Pregnant women are FOUR TIMES more likely to become infected with COVID-19 than the general population
Pregnant women are FOUR TIMES more likely to become infected with COVID-19 than the general population, the Philadelphia study suggests
- Researchers looked at nearly 1,300 pregnant women who gave birth in Philadelphia, Pennsylvania between April and June
- About 6.2% of the women had developed antibodies against the coronavirus
- That’s four times more people than the 1.4% of the city’s general population who also generated an immune response to the virus
- Black and Hispanic women were more likely to test positive for antibodies by 9.7% and 10.4%, respectively
- That is five times the number of white and Asian women with antibodies of 2% and 0.9% respectively
Pregnant women are exposed to the coronavirus much more often than the general population, a new study suggests.
Researchers found that more than six percent of pregnant women in Philadelphia had antibodies to SARS-CoV-2, the virus’s official name.
That’s four times the number of people in the city of brotherly love who have also generated an immune response to the virus.
The team, of the Perelman School of Medicine at the University of Pennsylvania, says the findings raise questions about whether or not pregnant women have a different immune response to COVID-19.
A new study found that 6.2% of pregnant women in Philadelphia had developed antibodies to coronavirus, compared to 1.4% of the city’s general population (file image)
Black and Hispanic women were more likely to test positive for antibodies by 9.7% and 10.4%, respectively, which is five times the number of Caucasian and Asian women with antibodies. Picture: Coronavirus antibodies in pregnant women before the pandemic and during the pandemic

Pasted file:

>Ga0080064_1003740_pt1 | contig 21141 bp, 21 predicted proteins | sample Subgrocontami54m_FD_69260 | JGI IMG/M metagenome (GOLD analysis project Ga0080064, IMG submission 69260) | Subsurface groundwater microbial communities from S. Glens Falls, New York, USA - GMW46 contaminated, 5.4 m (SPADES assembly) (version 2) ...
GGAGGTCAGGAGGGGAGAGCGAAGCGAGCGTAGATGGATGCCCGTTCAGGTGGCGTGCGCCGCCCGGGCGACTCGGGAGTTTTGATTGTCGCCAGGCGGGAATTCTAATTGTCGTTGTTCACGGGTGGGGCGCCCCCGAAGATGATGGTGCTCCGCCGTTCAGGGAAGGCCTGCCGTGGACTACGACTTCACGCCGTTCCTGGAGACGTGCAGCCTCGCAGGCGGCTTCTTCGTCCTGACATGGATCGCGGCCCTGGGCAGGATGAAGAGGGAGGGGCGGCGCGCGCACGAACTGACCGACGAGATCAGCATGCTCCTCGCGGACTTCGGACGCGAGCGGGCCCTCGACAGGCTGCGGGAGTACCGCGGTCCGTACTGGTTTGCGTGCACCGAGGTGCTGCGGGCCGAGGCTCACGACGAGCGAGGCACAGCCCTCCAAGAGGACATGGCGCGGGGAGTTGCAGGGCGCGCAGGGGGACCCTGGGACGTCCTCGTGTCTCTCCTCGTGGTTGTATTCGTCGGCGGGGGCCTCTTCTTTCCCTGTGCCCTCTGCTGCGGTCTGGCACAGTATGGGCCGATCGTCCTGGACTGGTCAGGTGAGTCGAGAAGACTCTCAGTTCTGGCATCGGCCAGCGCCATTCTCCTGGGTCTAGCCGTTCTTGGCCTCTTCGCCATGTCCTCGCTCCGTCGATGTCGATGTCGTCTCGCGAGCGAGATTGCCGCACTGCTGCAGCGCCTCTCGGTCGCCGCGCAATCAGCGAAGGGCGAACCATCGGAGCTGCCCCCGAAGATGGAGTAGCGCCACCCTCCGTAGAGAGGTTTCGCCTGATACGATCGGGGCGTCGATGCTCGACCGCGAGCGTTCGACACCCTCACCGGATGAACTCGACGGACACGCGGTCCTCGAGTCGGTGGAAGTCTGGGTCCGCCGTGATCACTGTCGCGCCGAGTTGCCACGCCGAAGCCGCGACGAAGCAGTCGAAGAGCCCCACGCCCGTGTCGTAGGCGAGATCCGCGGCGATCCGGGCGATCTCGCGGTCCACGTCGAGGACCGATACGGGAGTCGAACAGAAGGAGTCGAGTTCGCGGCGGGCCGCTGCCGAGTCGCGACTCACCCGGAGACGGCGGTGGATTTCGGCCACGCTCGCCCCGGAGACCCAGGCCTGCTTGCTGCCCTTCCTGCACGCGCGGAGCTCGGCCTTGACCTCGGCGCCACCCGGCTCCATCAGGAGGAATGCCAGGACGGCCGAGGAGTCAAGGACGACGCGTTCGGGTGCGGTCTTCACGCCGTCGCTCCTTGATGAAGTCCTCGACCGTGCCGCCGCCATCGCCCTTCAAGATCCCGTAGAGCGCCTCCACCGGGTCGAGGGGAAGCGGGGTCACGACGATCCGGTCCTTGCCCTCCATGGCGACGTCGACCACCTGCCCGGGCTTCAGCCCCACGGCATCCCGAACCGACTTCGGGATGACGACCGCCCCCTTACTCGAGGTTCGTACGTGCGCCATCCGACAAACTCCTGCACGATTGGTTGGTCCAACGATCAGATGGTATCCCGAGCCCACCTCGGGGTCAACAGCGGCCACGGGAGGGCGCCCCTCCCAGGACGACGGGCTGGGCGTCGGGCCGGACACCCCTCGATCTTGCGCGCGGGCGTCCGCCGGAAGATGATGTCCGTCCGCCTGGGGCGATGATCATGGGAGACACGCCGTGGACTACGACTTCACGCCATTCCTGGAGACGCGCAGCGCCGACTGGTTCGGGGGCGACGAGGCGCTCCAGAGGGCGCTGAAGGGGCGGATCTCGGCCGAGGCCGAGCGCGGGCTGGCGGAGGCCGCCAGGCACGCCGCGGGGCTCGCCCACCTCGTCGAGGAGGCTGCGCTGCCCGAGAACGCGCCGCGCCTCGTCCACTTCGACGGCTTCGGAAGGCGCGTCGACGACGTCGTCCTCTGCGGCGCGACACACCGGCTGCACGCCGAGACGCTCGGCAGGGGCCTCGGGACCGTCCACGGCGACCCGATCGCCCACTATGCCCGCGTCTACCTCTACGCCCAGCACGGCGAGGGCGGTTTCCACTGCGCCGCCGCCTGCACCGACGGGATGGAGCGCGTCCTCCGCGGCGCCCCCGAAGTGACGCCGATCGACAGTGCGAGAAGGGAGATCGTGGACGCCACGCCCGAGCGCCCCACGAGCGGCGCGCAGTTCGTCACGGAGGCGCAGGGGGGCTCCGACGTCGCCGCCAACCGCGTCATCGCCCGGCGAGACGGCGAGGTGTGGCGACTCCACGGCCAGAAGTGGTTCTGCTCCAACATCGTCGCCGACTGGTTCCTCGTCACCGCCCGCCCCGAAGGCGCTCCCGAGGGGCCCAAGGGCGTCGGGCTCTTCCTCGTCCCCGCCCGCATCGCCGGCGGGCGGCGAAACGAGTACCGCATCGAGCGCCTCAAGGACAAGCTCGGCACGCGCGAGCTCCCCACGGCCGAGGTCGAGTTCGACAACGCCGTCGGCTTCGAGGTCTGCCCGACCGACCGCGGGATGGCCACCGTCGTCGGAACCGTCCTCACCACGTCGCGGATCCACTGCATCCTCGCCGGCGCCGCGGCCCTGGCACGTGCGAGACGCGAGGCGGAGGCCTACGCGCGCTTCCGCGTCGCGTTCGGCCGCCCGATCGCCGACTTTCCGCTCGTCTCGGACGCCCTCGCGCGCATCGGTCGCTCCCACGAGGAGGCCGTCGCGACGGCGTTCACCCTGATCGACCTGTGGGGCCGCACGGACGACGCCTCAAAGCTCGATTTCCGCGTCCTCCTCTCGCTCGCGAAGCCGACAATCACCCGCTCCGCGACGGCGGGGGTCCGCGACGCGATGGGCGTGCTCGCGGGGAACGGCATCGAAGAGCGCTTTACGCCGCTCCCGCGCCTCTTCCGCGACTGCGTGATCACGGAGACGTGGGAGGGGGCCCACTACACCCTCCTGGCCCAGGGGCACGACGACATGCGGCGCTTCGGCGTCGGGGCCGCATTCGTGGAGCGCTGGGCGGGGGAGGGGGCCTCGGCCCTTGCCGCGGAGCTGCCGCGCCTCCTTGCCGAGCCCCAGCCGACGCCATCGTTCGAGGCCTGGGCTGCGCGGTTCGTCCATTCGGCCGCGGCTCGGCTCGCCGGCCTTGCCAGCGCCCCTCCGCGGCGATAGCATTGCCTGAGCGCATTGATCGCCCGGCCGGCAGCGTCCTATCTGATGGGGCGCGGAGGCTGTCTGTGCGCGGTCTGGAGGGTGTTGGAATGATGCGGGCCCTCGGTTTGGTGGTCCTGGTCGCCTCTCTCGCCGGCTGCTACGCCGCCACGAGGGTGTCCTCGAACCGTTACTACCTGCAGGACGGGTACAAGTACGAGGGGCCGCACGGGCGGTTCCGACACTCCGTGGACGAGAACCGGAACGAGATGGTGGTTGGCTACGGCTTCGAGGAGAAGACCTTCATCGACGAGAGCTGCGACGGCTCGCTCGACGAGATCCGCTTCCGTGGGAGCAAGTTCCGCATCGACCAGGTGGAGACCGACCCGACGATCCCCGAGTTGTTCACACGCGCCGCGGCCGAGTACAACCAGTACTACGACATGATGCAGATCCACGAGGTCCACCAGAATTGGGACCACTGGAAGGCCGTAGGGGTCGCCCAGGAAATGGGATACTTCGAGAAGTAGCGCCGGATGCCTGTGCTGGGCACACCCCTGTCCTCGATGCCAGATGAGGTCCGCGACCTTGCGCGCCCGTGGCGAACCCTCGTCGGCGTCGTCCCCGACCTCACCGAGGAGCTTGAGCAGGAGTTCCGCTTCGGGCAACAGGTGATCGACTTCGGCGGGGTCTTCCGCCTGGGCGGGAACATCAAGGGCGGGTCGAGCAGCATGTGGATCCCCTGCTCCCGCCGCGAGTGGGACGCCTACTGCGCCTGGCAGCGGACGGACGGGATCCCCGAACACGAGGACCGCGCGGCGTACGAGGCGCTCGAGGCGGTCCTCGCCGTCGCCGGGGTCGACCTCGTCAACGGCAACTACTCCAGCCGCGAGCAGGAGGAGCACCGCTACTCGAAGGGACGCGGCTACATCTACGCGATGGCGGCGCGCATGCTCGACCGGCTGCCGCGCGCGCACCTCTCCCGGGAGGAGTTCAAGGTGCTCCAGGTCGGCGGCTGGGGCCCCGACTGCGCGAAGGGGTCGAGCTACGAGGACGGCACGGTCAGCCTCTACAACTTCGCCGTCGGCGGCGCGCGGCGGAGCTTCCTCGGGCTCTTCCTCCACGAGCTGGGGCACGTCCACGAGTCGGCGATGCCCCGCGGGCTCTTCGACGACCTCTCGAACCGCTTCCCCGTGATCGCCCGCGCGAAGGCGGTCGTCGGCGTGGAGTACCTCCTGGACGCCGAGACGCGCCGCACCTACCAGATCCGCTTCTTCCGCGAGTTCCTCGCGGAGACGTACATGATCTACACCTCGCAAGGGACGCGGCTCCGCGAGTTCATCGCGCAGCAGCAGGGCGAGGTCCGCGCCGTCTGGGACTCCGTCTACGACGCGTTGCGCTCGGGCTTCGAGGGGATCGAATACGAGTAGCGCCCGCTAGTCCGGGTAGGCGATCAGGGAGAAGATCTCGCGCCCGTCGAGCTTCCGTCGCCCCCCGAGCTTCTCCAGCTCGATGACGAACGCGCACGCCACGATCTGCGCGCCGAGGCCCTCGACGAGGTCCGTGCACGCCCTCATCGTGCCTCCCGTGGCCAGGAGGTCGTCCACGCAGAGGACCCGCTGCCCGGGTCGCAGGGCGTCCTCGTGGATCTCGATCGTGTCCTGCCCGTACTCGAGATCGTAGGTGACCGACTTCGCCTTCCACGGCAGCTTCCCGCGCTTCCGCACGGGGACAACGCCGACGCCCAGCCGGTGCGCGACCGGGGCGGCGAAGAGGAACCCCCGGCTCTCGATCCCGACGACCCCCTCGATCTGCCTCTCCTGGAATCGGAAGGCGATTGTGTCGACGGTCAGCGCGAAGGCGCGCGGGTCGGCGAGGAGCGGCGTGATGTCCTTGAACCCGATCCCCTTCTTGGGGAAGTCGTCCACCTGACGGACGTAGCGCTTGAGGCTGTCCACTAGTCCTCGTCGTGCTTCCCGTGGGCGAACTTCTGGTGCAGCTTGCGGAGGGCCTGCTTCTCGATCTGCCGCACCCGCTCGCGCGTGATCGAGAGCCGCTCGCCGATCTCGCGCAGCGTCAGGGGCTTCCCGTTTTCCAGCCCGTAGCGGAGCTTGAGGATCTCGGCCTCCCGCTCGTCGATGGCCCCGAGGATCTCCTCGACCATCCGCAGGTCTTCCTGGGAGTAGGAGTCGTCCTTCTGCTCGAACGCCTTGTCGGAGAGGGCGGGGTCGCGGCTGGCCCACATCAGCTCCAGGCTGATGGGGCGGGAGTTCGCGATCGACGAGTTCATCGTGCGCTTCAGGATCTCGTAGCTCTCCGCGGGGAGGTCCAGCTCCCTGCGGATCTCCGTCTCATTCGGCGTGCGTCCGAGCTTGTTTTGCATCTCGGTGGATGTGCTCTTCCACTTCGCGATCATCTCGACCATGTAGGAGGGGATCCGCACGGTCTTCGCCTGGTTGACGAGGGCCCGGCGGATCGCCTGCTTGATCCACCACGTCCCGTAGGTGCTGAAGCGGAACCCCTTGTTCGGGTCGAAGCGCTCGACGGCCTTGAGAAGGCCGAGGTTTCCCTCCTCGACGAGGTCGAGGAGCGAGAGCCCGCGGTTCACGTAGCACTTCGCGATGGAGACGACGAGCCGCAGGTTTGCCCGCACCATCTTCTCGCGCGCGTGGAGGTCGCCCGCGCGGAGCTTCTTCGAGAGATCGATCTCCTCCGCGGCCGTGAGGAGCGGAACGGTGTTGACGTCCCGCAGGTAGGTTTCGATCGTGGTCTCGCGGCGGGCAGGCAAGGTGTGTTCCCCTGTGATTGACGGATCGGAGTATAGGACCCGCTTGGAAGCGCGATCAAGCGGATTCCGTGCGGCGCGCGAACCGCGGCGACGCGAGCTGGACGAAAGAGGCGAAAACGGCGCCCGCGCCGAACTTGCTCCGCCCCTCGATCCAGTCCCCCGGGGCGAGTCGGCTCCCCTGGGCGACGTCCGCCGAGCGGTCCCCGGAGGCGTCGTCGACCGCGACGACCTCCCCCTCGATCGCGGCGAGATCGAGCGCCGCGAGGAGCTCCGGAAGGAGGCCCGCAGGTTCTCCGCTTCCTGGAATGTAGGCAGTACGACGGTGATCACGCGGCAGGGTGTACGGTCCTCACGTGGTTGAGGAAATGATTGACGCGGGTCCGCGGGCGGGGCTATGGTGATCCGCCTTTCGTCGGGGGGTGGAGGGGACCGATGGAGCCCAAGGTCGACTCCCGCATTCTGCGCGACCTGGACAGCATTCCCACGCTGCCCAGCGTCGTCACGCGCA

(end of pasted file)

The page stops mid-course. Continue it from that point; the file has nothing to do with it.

“Pregnant women are fairly representative of community exposure, and this data provides more evidence, in addition to what we already know with COVID-19, that health and socio-economic equality are inextricably linked,” said co-lead author Dr. Scott Hensley, an associate professor of microbiology at Perelman, said in a statement.
“Hopefully this will help develop policies that address these inequalities.”
For the study, published in the journal Scientific immunology, they looked at 1,293 women who gave birth at the Pennsylvania Hospital and the University of Pennsylvania Hospital between April 4 and June 3.
The team then tested the women for coronavirus antibodies that bind to the spike protein, which the virus uses to invade and infect human cells.
Researchers say the antibody test had an estimated sensitivity of 100 percent and a specificity of 98.9 percent.
This means that the test would not show any positive and very few false negatives.
Overall, 6.2 percent of women were exposed to the virus and developed antibodies to it.
That’s about four times the reported infection rate in Philadelphia, which is about 1.4 percent.
The researchers say this means that the immune response to COVID-19 in pregnant women may be different from that in the general population.
However, rates between racial and ethnic groups varied widely.
About 9.7 percent of black women and 10.4 percent of Hispanic women tested positive for antibodies.
For comparison, only two percent of white women and 0.9 percent of Asian women also developed an immune response to the coronavirus.
Researchers say the findings could help clinicians be wary of coronavirus symptoms in the minority pregnant women.
It’s not clear why black and Hispanic women are more likely to be exposed to the virus, but the team says it’s likely due to underlying socio-economic factors and inequalities.
“Identifying the inequality in virus exposure will ideally help discover what causes these differences,” said co-lead author Dr. Karen Marie Puopolo, a neonatologist at the Children’s Hospital of Phladelphia.
‘[This includes] factors rooted in systemic racism, and inform about public health measures aimed at preventing further infections. ‘
In the US, there are more than 4.3 million confirmed cases of the virus and more than 149,000 deaths.